This is very interesting to me because I’ve never heard of Jimmy Savile before watching this episode, so for me Culverton Smith was a purely fictional construct – and I was satisfied with his arrest. But the very idea of real life context weighing down on such characters is fascinating. If you don’t know the context, can you still feel it? Sometimes, maybe? After all, there are times when you can just tell that certain idiosyncratic details of a fictional work are based on real life experiences of the author. Perhaps it’s similar to that.

    Reply

  4. Christopher Brown
    April 2, 2019 @ 3:05 pm

    That’s weird, my comment seems to have been eaten 🙁

    This write-up almost makes me want to watch the episode and thus part of Series 4. Almost.

    Speaking of deeply lacking television, how’s Broadchruch-watching going, El?

    Reply

    • Elizabeth Sandifer
      April 2, 2019 @ 3:10 pm

      Sorry, we’ve been getting a lot of spam and it looks like I accidentally clicked yours as spam while cleaning out a bunch of actual spam.

      I’ll start S3 on Thursday. Yay

      Reply

      • Christopher Brown
        April 2, 2019 @ 4:54 pm

        No worries!

        Hoorah.

        Reply

        • Christopher Brown
          April 2, 2019 @ 4:58 pm

          Come to think of it, you should probably receive some sort of medal for watching all three…let’s see what we in the Discord gang can do 😛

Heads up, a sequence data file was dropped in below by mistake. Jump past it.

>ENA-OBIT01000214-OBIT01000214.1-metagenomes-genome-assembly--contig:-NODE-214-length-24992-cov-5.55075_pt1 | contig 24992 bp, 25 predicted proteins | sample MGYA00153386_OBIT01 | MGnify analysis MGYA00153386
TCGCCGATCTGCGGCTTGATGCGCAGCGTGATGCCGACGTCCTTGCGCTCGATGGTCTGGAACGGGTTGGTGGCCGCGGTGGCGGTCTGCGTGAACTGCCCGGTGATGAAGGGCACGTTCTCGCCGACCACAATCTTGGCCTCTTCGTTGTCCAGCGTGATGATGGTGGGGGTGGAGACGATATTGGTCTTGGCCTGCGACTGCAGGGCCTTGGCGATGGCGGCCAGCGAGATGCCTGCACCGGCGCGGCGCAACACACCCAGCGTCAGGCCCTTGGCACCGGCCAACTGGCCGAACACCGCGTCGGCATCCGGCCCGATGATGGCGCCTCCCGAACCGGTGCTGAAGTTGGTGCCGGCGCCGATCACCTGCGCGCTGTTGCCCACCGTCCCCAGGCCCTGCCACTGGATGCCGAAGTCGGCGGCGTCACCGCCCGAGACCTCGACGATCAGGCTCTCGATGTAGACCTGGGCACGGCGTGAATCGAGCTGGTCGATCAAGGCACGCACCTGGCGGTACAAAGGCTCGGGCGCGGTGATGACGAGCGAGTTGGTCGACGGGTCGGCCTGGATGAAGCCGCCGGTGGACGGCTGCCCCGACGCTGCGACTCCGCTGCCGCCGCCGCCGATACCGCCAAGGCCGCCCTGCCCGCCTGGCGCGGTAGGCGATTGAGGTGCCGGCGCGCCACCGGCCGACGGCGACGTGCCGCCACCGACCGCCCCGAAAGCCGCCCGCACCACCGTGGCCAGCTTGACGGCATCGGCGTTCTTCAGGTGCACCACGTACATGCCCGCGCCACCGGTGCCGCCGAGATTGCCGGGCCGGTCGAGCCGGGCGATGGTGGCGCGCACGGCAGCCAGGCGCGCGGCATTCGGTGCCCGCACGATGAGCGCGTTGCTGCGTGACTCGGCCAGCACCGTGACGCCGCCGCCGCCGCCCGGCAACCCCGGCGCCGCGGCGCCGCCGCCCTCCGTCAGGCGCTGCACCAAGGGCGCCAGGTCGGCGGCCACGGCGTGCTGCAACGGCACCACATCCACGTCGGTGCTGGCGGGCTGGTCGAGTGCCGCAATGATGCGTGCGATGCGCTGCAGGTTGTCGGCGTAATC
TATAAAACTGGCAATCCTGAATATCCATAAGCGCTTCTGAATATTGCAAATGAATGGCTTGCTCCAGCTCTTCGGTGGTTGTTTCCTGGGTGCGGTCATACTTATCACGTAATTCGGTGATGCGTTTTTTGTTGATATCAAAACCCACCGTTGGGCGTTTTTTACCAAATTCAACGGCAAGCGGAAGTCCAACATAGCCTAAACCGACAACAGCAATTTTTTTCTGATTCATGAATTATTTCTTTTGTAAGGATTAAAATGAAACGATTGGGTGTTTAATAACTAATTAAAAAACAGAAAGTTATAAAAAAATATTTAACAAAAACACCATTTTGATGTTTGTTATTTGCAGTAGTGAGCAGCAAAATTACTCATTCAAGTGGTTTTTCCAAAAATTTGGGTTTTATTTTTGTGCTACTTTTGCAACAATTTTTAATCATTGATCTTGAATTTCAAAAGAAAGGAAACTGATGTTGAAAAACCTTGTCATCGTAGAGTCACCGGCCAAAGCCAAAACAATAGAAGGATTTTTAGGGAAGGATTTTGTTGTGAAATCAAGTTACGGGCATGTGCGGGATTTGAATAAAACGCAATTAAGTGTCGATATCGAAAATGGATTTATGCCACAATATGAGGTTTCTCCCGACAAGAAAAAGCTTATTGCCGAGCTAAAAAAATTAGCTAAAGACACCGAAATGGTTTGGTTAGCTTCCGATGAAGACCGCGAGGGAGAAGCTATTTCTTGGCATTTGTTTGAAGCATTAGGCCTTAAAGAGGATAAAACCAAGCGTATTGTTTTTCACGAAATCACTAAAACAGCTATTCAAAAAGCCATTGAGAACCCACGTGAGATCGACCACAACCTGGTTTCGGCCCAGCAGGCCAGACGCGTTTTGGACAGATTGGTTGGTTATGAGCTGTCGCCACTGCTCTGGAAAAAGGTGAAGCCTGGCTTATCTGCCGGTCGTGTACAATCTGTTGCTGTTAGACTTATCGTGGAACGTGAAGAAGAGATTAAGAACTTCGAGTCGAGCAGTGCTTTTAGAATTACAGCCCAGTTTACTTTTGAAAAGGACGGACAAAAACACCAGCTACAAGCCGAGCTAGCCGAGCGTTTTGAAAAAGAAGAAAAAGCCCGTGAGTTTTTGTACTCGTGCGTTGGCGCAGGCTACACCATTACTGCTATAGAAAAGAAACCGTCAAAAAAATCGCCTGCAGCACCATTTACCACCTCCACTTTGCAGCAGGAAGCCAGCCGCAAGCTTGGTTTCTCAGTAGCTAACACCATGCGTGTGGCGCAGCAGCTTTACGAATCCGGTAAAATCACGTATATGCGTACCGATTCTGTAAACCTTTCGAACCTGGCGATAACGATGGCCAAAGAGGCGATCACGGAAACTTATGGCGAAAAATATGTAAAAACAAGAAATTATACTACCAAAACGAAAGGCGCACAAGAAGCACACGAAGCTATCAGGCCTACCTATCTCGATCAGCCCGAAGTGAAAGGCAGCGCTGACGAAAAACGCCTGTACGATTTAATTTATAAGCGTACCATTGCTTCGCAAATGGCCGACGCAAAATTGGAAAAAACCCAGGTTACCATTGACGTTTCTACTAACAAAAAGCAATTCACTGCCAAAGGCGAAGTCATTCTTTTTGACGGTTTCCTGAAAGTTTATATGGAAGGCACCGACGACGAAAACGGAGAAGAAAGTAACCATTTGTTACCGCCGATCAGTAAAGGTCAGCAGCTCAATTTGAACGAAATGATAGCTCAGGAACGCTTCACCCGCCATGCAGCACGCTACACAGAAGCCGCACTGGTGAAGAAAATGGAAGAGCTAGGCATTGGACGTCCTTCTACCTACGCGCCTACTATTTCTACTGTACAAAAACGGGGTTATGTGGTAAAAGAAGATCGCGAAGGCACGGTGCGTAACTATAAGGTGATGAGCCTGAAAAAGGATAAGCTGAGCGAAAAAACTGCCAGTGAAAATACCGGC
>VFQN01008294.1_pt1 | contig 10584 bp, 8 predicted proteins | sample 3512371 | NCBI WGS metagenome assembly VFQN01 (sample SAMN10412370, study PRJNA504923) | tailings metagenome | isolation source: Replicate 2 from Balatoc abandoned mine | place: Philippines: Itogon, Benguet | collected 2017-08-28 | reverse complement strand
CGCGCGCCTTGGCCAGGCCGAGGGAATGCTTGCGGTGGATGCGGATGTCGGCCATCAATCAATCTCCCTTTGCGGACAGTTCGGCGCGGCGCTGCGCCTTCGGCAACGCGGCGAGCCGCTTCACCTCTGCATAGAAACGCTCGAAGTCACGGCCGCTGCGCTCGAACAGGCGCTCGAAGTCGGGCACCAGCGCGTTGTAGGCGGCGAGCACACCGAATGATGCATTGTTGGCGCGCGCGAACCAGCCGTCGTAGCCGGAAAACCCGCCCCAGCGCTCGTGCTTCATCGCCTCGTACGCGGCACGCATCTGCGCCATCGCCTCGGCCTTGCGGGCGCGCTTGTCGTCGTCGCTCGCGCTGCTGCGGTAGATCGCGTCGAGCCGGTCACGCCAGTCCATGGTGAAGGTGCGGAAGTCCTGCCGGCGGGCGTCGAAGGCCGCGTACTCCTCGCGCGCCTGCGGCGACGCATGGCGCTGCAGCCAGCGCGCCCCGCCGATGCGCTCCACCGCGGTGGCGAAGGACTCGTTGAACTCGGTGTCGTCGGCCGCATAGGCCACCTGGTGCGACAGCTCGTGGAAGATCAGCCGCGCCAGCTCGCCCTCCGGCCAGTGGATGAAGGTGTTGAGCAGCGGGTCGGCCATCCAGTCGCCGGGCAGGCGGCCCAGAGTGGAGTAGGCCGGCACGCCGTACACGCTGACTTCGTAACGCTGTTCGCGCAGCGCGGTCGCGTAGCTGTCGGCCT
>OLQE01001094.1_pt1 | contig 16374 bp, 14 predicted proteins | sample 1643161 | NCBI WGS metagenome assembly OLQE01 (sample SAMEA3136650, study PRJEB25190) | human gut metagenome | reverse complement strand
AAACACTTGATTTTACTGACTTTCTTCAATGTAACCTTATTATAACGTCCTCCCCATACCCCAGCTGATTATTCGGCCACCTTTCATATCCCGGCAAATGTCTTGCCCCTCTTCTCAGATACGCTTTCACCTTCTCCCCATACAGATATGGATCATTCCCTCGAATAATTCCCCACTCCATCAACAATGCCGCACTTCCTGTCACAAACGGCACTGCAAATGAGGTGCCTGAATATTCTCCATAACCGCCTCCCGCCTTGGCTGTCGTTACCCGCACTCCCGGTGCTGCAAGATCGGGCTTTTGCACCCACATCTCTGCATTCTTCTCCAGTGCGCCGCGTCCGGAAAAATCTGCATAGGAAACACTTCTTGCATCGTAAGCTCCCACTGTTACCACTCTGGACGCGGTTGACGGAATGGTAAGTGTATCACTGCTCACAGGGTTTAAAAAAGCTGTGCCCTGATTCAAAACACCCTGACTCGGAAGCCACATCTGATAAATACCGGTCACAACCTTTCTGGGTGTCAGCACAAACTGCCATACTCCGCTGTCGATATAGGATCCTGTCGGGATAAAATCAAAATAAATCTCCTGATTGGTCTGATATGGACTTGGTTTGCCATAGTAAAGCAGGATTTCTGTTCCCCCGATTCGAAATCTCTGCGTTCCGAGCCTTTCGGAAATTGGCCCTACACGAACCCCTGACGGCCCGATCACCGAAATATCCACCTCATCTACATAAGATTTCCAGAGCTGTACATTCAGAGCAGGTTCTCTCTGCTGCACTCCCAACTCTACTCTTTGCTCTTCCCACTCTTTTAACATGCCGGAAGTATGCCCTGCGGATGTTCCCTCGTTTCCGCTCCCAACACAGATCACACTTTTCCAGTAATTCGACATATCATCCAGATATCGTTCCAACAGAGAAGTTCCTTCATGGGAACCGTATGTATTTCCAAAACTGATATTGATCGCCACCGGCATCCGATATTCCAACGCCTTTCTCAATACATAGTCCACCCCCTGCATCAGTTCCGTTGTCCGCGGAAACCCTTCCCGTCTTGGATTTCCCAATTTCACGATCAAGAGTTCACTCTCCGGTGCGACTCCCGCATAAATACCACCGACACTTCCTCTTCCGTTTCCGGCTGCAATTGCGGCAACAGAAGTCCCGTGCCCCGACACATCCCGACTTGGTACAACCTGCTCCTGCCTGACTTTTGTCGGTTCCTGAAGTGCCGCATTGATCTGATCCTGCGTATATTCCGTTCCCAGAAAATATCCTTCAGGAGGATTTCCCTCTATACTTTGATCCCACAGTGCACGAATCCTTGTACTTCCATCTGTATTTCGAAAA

Reply

  5. Jarl
    April 3, 2019 @ 1:09 am

    He’s more than a little Trumpy, too.

    Toby Jones is our generation’s Peter Lorre.

    Reply

    • Sleepyscholar
      April 3, 2019 @ 2:43 am

      The Detectorists with Vincent Price and Peter Lorre? I’d watch that, for sure!

      Reply

  6. TheWrittenTevs
    April 4, 2019 @ 11:50 am

    Reading these posts, the big thing that’s struck me about “Sherlock” Series 4 is how much it would’ve been instantly improved if they had killed Watson instead of Mary.

    “The Six Thatchers” would play the same, only Mary would get into the line of fire and Watson would take the bullet for her. Have “The Final Problem” reveal that Sherringford cheated with Watson to make him ashamed enough with himself to take such an action and watch as Sherlock loses it at his sister (giving that dynamic a bit more meat).

    The rest of the series is basically the same. Sherlock still has this character arc about failing his vow when one of his friends dies on a case. Give Mary the fridging material and watch it become immediately more interesting when it’s an exceptional female actor working her way through it. And you can even keep Watson around: having Watson be a guilt-induced hallucination who only exists in Sherlock’s head and gives him subconscious clues about the case-of-the-week is something which “Sherlock” is pretty much uniquely poised to be able to pull off. (Hell, that’s basically what they did with Mary.)

    “The Six Thatchers” would’ve ended on a headline grabbing, series changing and completely unexpected twist; “The Lying Detective” would have a more solid foundation on which to place its genuinely impressive villain; and “The Final Problem”… would still be flawed but would at least be more able to coast off the reputation of the previous two episodes.

    If anyone should’ve died in Series 4, it was Watson.

    Reply